A 32-year-old woman in Russia had a live worm removed from her face after going to the doctor about a lump that had migrated from her eye area to her lip.
Imagine waking up with a lump on your face. Now imagine that the lump starts moving to another part of your face and you go to the doctor and find out that it's actually a live worm with absolutely zero chill, crawling around under your skin. Sounds like a complete nightmare, right?
This actually happened to a woman in Russia, according to a case study published this week in the New England Journal of Medicine (NEJM). At first, the lump appeared below her left eye. After five days, the lump moved to the eyelid; ten days after that, it moved to her upper lip and caused visible swelling. She captured the migrating face lump in a series of horrific selfies.
Other than some localized itching and burning, she had no symptoms. After two weeks, she went to an ophthalmologist to get things checked out. There, she received some less-than-ideal news: The lump on her face was definitely moving, and it had to be surgically removed. Take a deep breath because it gets worse.
During the surgery, the doctor held the nodule in place with a pair of forceps, opened up her skin, and pulled out a long, white worm from the woman's face. The case study did not discuss the size of the worm (pictured above, bottom right), but it looks bad enough. Testing revealed that it was Dirofilaria repens — a parasitic infection. Fortunately, they got the whole worm out and she made a full recovery.
So what on earth is this skin invader, and how does it get into the body?
Dirofilaria repens is a parasite that typically infects dogs and cats. Occasionally, it is transmitted to humans from the bite of an infected mosquito.
D. repens is a "filarial nematode" — aka a parasitic roundworm — that typically infects dogs, cats, and other carnivores, according to the US Centers for Disease Control and Prevention (CDC). The larvae spread to humans through the bite of an infected mosquito.
Once the worm takes up residence under the skin, which looks like a nodule or bump, it can wander around to various parts of the body: to the eyes, lips, knees, groin. It may sound gross, but the worm usually doesn't do too much harm other than causing localized swelling and irritation.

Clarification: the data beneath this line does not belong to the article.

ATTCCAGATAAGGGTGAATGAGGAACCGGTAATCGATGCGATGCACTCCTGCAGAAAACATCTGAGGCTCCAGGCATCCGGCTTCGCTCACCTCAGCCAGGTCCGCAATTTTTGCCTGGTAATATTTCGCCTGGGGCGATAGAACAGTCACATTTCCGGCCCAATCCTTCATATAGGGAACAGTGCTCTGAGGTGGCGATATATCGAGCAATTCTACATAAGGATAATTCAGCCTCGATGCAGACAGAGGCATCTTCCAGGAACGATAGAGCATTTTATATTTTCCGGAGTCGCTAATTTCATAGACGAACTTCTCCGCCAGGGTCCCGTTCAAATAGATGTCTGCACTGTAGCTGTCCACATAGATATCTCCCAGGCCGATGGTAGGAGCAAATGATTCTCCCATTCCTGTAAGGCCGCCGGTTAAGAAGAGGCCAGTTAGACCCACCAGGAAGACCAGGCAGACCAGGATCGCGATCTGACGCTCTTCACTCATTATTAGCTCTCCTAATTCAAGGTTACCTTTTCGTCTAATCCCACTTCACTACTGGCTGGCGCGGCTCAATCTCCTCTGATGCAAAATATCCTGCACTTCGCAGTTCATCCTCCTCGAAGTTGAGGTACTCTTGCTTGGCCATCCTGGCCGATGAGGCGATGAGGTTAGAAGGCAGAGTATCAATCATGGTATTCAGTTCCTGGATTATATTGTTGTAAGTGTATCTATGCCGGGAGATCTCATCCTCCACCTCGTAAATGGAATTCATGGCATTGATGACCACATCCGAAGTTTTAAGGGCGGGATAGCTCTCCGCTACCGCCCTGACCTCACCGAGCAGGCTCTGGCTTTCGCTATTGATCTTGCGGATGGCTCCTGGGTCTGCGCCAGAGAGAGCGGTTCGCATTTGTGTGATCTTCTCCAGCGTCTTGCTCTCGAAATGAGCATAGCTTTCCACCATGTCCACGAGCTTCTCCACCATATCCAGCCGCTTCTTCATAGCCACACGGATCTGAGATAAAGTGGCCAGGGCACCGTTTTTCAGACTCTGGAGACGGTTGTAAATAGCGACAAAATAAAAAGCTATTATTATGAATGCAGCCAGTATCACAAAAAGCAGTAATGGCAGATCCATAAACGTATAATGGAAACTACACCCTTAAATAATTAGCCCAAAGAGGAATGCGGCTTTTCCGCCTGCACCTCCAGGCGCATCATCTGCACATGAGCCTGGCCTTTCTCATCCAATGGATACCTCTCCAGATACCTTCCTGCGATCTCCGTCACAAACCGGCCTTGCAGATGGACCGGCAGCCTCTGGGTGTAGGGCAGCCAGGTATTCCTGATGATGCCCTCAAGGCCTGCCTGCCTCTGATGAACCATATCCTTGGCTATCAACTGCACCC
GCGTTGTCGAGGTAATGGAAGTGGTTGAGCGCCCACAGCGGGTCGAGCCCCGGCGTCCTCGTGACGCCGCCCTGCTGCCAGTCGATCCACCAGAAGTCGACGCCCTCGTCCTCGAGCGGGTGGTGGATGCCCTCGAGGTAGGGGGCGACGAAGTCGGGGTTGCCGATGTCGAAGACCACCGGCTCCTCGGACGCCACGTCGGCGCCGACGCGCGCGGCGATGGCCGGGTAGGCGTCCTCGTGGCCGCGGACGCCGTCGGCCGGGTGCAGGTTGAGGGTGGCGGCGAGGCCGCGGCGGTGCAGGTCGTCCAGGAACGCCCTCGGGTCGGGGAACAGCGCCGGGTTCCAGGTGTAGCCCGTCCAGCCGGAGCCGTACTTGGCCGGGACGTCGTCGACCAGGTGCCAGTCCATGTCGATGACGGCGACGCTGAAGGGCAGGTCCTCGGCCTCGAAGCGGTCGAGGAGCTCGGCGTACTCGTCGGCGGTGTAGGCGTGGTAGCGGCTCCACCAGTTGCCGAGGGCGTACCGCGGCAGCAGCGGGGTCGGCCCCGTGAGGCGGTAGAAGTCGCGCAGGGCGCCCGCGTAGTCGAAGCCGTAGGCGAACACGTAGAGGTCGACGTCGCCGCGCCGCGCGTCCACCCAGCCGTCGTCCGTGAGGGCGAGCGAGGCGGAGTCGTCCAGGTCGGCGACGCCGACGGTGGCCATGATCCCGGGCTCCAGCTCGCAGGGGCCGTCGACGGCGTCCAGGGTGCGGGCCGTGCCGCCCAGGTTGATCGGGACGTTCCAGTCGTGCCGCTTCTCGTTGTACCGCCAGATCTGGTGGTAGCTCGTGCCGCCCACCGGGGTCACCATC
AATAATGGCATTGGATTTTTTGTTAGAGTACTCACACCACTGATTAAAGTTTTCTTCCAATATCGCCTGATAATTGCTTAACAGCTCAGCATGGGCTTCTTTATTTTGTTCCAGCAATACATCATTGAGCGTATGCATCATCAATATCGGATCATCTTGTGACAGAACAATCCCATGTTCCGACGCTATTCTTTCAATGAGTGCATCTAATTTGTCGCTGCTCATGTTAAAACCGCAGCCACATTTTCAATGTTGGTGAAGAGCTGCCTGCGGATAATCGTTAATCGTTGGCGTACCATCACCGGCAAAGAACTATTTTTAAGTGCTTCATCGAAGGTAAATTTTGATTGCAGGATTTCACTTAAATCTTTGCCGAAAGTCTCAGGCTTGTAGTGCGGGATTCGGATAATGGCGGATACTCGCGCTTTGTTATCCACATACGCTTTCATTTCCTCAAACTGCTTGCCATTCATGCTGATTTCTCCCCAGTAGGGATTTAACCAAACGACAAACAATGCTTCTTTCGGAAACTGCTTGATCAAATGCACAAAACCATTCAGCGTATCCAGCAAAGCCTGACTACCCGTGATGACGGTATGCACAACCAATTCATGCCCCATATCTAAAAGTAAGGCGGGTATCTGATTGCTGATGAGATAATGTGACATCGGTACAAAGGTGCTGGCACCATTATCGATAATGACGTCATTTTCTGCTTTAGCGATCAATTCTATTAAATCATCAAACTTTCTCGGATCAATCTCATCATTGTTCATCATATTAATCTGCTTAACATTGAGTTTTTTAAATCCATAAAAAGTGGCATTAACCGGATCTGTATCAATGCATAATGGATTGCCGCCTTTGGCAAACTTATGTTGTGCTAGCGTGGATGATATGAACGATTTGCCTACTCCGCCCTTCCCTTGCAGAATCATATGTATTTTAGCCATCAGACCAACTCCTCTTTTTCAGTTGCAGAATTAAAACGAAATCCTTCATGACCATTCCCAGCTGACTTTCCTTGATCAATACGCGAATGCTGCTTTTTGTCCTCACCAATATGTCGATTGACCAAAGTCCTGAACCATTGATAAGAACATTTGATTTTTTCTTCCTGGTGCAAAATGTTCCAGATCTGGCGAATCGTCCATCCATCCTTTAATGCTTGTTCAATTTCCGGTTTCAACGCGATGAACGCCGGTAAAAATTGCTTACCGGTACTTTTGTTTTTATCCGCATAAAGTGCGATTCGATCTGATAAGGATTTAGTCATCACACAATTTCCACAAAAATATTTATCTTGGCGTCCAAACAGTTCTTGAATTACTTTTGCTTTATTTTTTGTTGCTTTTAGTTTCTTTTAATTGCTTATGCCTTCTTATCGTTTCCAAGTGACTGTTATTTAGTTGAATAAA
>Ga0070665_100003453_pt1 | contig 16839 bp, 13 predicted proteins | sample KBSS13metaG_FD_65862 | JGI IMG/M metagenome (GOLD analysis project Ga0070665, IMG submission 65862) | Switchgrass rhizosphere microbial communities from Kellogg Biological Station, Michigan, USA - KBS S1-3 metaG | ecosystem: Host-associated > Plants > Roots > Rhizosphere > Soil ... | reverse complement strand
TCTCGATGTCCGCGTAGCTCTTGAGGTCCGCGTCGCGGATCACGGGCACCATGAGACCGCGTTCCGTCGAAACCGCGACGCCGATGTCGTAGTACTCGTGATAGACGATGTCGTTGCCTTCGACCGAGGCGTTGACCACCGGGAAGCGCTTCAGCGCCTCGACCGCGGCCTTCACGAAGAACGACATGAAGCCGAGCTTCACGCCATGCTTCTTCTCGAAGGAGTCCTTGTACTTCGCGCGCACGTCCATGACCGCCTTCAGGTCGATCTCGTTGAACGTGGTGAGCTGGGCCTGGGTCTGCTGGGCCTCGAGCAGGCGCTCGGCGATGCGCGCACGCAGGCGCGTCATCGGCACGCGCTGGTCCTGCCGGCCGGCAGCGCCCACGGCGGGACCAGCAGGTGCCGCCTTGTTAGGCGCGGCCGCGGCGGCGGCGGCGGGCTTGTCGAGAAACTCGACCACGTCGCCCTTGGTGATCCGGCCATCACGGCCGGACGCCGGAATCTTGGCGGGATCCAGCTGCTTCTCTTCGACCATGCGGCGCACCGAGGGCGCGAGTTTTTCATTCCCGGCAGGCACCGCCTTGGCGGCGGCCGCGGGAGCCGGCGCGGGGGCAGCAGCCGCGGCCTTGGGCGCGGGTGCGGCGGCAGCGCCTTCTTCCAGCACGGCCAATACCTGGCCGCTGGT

Humans are aberrant hosts for D. repens, meaning they do not normally host the parasite and the conditions are not ideal for the worm to mature. Essentially, humans are dead-end hosts for D. repens and the worms will die eventually, but this could take a few years. The typical treatment is surgical removal of the worm, but anti-parasitic medications may also be used, according to the CDC.
There are actually two other species of dirofilaria that can infect humans, D. immitis and D. tenuis. These are usually carried by dogs, foxes, wolves, and raccoons, and they can cause more serious symptoms like coughing, chest pain, and fevers if left untreated.
D. repens is the species that is most likely to infect humans, and it isn't as rare as you'd like to think. There were over 3,500 cases reported in Europe between 1977 and 2016. The woman in this case study had recently traveled to a rural area outside Moscow, where she ended up getting a lot of mosquito bites.
You can prevent infection with D. repens by avoiding mosquitos — but only in Europe, Asia, or Africa. This specific parasite is not found in the US.
Now that you know about this horrifying parasite, you'll probably want to do everything you can to make sure it doesn't get into your body. The best way to do that is to prevent mosquito bites.
The CDC recommends wearing insect repellent (preferably containing DEET) and wearing long sleeves and pants when you are outside and using screens or nets in the home.
So keep these in mind when you are in an area with a lot of mosquitos. Fortunately, D. repens is not found in the US, but the other species of dirofilaria — D. tenuis and D. immitis — are found in North America.
If you have any questions or you think you have a parasitic infection, talk to a health care provider.